In 1894, the Rev. Walter J. Shanley, rector of St. Joseph's Cathedral, organized a fraternity of Catholic young men known as the Cathedral Lyceum. The Lyceum's membership grew so rapidly that, by the following March, officials of the diocese decided the organization would need its own building.
A benefactor, William F. O'Neil, donated the land. John J. Dwyer, a prominent Hartford architect, drew on ancient Greek and Roman styles to craft a building with a reading room, gymnasium, and a two-story auditorium. Ground was broken in June 1895 and the building was constructed in less than a year, opening on April 13, 1896. The gymnasium was dedicated in O'Neil's honor and a series of lectures was established. Classes were given in drafting, drawing and vocal music.
Photo: DESCRIPTION. (Tod Bryant)
The building was sold in 1920 to the Hartford Box Co. In 1940, it became the home of the Lithuanian-American Citizens Club, which sponsored dances, art exhibits, political discussions and other activities, including a restaurant. Membership in the organization began to decline in the 1970s as the demographics of the neighborhood changed. In the 1980s and 90s, the building housed a punk rock dance club, a hot air balloon manufacturer, a roller skating business, the Connecticut Commission on the Arts, an advertising agency, and Hartford Areas Rally Together (HART).
In 2003, the Melville Charitable Trust renovated the building to serve as a home for conferences, educational programs, discussions, and the exchange of ideas aimed at creating stronger communities. It is now listed in the National Register of Historic Places. The auditorium on the third floor is now the Lyceum Conference Center and features the original stage and two balconies, with seating for 150 people. The Resource Center includes gathering spaces and comfortable reading areas.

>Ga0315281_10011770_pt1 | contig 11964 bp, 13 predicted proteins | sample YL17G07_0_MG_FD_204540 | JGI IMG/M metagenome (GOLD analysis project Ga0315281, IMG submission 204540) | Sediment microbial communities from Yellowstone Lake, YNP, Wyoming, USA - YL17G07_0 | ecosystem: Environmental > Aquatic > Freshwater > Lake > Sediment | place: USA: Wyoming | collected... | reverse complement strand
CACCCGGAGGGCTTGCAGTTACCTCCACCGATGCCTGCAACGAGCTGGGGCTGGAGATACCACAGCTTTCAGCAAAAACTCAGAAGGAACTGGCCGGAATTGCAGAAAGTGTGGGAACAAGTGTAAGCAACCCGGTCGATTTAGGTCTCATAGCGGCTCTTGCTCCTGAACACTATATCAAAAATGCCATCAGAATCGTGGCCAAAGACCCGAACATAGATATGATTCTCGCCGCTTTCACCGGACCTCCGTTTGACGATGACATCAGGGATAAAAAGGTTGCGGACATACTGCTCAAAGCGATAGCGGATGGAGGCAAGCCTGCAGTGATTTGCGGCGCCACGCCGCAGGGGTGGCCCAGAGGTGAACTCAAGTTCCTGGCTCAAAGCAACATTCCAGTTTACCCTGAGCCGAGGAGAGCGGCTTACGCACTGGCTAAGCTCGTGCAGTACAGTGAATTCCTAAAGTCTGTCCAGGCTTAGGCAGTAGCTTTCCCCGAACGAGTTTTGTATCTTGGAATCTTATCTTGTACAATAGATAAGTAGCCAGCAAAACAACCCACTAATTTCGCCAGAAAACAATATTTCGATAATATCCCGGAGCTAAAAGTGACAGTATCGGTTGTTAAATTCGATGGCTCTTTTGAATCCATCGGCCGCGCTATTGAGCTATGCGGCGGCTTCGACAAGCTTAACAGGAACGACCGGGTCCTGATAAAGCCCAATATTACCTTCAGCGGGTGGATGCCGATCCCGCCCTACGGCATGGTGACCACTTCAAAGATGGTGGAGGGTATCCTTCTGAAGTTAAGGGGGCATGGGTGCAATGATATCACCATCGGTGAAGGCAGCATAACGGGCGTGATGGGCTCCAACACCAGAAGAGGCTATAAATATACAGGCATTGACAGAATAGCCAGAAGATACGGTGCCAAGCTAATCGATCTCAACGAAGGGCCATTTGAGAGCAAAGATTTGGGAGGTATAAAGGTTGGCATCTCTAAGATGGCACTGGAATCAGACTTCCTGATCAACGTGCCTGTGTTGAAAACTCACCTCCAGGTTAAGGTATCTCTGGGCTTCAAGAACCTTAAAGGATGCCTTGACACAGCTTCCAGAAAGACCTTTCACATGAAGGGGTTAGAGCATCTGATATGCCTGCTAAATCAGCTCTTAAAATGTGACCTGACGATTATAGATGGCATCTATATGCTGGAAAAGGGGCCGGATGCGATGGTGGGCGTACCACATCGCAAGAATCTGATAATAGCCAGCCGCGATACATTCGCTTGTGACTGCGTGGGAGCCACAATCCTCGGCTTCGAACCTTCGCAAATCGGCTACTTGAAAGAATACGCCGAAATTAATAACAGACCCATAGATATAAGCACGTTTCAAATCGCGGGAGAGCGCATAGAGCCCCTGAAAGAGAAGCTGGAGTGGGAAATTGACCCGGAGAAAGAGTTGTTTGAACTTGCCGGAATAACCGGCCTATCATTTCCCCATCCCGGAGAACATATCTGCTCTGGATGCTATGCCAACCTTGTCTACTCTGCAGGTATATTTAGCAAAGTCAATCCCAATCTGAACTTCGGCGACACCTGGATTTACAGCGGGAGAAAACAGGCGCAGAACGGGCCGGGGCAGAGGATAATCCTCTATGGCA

Fink, David. "Classical Revival." Hartford Courant. October 31, 2004.
"History." The Lyceum
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This is a five bay building which sits on a rusticated brownstone foundation. The center bay projects for the plane of the facade and it is entered through a wide Roman arch of rusticated brownstone in the center of the bay. Pairs of narrow belt courses of similar brownstone define the bases of the second and third stories.
A band of rectangular windows punctuates the second story, but windows on the third story are set into tall arched frames. A triangular pediment with decorative carving in the tympanum surmounts a cornice with a band of dentils.
The Lyceum is in a dense, mixed residential and commercial area of the city. It is surrounded by late nineteenth and early twentieth century buildings.
Date(s): Built 1896 Style(s): Renaissance Revival Historic Use: Cultural organization Present Use: Cultural organization
Exterior visible from public road.
Interior accessible (during business hours).
The Irish experience has had a profound impact on Connecticut's past, and its narrative spans all periods of the state's history and touches every one of its eight counties and 169 towns.